Based on the output of multivariable binary logistic regression analysis the following explanatory variables had a statistically significant association with alcohol drinking during pregnancy: increased age (AOR = 1.02, 95% CI (1.01, 1.04)), being Muslim religion follower (AOR = 0.07, 95% CI (0.05, 0.11)), Husband education (husbands who attended primary educational level (AOR = 0.7,95% CI (0.55, 0.84), have secondary level educational status (AOR = 0.53, 95% CI ( 0.41, 0.7)), husbands who attended higher educational levels (AOR = 0.49, 95% CI (0.31, 0.8). Plus to the above factors being currently working (AOR = 1.3, 95% CI (1.08, 1.55)), gravidity (AOR = 0.92, 95% CI (0.87, 0.99), and having ANC visit (AOR = 0.52, 95% CI (0.68, 0.98) were significantly associated with mothers alcohol drinking during pregnancy.

The odds of drinking alcohol during pregnancy was increased by 2% as the age of the mother increased by a year. The odds of drinking alcohol during pregnancy were 97% lower among Muslim pregnant mothers as compared to Christian pregnant mothers. Moreover, having a husband with primary, secondary, and higher education levels decreased the odds of drinking alcohol during pregnancy by 30%, 47%, and 51% respectively when compared to pregnant mothers having an illiterate husband. (Table 2)

Table 2 Factors associated with alcohol use during pregnancy among pregnant mothers in sub-Saharan African countries, (n = 3,953)


This study assessed the prevalence and associated factors of alcohol drinking during pregnancy among pregnant women in sub-Saharan Africa by analyzing the recent DHS data of the eligible 4 countries in the region. The overall prevalence of alcohol drinking during pregnancy is 22.8 with 95% CI (21.5, 24). Increased age, being a Muslim religion follower, husband/partener educational level, a woman's current working status, having ANC visits, and gravidity of a pregnant woman were factors that were significantly associated with pregnant mothers alcohol drinking.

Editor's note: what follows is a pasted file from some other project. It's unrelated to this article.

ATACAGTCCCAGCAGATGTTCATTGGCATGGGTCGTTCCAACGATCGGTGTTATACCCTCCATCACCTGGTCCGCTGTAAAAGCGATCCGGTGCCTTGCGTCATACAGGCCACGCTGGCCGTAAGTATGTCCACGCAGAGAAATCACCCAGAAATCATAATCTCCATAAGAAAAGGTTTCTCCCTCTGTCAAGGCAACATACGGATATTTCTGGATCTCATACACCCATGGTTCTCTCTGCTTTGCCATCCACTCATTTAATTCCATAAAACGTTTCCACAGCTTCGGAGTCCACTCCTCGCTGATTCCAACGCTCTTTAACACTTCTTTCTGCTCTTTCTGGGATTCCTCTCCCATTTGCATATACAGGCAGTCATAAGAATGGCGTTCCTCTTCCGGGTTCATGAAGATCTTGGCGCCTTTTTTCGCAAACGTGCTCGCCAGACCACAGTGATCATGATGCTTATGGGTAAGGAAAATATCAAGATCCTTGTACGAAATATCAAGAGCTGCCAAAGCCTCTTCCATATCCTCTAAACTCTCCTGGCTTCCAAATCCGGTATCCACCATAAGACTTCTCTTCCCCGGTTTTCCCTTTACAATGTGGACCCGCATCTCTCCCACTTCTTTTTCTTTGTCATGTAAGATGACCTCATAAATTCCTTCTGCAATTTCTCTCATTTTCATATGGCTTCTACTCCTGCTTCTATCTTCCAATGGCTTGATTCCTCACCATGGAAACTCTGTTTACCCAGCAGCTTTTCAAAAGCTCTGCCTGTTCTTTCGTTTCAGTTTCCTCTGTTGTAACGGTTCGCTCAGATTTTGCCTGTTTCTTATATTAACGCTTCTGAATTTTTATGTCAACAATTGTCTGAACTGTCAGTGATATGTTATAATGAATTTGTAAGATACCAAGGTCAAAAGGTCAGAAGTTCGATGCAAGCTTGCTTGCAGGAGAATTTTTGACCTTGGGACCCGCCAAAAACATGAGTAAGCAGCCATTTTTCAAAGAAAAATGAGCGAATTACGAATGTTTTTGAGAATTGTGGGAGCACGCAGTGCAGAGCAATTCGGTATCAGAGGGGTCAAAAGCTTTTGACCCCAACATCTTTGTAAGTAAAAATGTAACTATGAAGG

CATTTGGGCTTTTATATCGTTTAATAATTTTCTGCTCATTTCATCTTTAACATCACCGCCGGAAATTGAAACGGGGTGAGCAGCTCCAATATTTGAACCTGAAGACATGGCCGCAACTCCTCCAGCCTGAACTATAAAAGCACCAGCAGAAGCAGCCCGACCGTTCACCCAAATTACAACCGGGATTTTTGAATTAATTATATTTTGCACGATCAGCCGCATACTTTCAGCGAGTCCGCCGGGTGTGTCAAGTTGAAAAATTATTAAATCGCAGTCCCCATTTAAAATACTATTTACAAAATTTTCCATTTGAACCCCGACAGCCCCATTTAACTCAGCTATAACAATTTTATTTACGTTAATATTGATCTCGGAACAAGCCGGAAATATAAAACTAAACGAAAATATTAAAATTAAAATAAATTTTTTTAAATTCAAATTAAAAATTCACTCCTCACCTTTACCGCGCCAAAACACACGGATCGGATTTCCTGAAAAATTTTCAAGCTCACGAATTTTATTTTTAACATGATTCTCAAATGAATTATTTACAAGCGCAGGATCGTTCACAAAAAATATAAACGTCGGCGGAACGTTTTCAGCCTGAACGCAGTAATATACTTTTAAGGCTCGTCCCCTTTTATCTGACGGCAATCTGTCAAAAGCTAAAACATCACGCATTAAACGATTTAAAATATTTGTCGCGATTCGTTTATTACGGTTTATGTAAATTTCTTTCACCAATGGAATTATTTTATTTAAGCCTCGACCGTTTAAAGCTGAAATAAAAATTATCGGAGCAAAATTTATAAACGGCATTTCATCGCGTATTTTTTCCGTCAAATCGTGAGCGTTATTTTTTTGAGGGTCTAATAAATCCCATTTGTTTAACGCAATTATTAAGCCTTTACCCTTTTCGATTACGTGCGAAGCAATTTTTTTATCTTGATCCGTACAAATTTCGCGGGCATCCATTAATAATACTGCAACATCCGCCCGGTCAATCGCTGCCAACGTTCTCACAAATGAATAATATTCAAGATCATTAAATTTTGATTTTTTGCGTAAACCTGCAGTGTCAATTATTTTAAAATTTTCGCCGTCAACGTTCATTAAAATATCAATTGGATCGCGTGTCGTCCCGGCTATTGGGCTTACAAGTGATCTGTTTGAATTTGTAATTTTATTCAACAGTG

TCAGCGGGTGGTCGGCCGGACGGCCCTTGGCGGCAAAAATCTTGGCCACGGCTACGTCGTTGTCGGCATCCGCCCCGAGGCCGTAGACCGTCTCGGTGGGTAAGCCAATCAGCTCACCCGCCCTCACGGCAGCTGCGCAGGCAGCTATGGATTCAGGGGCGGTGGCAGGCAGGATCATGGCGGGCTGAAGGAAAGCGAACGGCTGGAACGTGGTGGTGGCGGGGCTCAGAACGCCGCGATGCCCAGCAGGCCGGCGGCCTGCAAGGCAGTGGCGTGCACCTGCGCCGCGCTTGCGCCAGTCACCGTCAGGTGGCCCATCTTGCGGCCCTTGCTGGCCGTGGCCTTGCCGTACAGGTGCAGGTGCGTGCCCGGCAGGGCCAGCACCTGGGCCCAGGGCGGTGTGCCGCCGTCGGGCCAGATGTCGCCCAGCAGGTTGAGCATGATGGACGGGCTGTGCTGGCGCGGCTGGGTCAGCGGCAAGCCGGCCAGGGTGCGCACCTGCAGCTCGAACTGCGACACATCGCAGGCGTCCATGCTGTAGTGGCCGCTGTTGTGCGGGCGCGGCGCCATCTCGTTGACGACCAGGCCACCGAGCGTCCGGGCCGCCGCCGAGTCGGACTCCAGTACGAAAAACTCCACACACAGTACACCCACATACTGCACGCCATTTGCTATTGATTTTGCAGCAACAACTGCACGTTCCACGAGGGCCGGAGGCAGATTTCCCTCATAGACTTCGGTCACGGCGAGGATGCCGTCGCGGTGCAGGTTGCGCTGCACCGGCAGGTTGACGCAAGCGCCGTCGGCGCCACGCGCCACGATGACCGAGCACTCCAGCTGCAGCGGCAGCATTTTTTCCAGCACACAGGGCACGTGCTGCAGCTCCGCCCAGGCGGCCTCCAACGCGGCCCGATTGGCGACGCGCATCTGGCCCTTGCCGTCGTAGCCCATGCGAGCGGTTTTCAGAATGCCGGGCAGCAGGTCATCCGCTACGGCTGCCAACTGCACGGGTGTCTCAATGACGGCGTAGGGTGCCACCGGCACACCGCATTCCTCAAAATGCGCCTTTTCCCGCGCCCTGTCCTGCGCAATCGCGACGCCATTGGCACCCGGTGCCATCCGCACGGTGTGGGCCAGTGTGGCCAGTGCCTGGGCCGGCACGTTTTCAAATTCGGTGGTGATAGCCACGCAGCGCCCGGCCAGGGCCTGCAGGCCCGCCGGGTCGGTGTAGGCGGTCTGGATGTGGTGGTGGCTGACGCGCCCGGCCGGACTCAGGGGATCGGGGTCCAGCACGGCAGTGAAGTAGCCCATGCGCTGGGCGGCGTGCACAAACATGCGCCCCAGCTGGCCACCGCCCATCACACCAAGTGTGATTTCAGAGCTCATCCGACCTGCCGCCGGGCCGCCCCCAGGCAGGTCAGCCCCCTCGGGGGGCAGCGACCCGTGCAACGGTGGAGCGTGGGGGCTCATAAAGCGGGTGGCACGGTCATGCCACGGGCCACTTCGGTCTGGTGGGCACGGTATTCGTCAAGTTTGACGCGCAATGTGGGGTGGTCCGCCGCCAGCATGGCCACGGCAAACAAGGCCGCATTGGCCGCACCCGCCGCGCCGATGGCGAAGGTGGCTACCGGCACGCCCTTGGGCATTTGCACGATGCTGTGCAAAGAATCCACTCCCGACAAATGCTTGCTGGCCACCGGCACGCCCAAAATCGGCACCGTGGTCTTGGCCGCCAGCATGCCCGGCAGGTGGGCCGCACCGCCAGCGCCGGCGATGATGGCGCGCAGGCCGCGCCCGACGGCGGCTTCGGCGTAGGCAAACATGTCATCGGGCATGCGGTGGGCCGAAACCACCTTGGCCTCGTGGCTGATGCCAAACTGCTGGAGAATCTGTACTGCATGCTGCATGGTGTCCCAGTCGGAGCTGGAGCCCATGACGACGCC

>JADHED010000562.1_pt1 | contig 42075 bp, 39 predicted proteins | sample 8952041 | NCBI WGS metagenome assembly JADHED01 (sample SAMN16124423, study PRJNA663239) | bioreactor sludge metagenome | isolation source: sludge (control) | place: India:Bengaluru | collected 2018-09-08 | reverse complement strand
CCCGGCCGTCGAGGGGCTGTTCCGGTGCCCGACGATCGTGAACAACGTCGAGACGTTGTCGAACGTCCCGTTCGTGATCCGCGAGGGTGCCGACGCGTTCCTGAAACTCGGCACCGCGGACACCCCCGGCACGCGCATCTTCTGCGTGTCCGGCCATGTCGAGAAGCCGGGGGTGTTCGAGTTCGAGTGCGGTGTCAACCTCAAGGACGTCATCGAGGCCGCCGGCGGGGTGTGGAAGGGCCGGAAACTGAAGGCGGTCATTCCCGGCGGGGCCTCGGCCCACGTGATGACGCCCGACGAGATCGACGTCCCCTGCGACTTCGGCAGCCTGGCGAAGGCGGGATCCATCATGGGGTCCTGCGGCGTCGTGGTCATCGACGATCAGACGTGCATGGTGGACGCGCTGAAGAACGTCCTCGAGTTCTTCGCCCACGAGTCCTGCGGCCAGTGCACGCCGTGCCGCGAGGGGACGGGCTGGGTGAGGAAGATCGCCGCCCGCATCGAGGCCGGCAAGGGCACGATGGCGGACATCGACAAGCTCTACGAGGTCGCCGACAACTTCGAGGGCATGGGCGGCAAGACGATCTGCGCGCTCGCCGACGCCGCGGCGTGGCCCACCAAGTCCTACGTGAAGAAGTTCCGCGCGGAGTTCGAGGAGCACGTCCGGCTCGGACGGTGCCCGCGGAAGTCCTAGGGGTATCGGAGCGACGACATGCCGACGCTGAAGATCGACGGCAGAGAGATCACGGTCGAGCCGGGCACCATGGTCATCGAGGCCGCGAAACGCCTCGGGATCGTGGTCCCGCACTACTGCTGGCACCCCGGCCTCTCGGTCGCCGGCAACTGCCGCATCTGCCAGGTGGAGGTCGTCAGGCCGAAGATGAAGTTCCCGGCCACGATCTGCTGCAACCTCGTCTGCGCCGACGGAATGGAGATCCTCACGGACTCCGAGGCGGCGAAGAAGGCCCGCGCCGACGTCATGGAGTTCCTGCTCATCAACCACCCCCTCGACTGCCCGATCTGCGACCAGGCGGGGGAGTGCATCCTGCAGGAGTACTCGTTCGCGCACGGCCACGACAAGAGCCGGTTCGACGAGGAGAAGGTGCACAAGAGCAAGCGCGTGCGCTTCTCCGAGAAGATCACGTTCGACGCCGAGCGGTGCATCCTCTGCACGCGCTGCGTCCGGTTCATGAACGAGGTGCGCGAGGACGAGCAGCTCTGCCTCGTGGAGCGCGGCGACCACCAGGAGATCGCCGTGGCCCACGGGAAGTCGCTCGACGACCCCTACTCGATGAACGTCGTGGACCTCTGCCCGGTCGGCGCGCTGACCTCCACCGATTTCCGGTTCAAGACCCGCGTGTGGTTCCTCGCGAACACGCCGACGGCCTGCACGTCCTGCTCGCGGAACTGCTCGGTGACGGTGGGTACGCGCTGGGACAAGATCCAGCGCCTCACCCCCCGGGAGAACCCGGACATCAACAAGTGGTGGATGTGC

The result of the present study is in line with the study conducted in Northern Uganda (23.6%) [25]. The possible explanation for this alignment might be the presence of similar socio-demographic characteristics of the respondents. However, the result of the present study is lower than a study conducted in the UK (28.5%), Russia (26.5%) [26], and Nigeria(59.29%) [17]. The possible explanation for the disparity is that media exposure influences social norms about alcohol through advertising, product placements, and stories in a variety of sources, including movies, television, social media, and other forms of entertainment in Western nations [27]. Furthermore, because Nigeria has few alcohol-related policies, ignorance, societal tolerance, and unlimited access to free alcoholic beverages, the prevalence of alcohol consumption among pregnant women in those countries may be higher [17, 28]. On the other hand, the result of the current study is higher than contemporary meta-analysis in sub-Saharan Africa (20.8%) [29], the World Health Organization Africa region (18.5% [16], Korea (16.4%) [30], and Burkina Faso (18.5%) [18]. The disparity could be attributed to differences in study design and variations in the type of measurement tool used to assess alcohol use. That is the study conducted in Korea, which employs the AUDIT (Alcohol Use Disorder Identification Test), as well as a study conducted in Burkina Faso using randomized control trials [18, 30].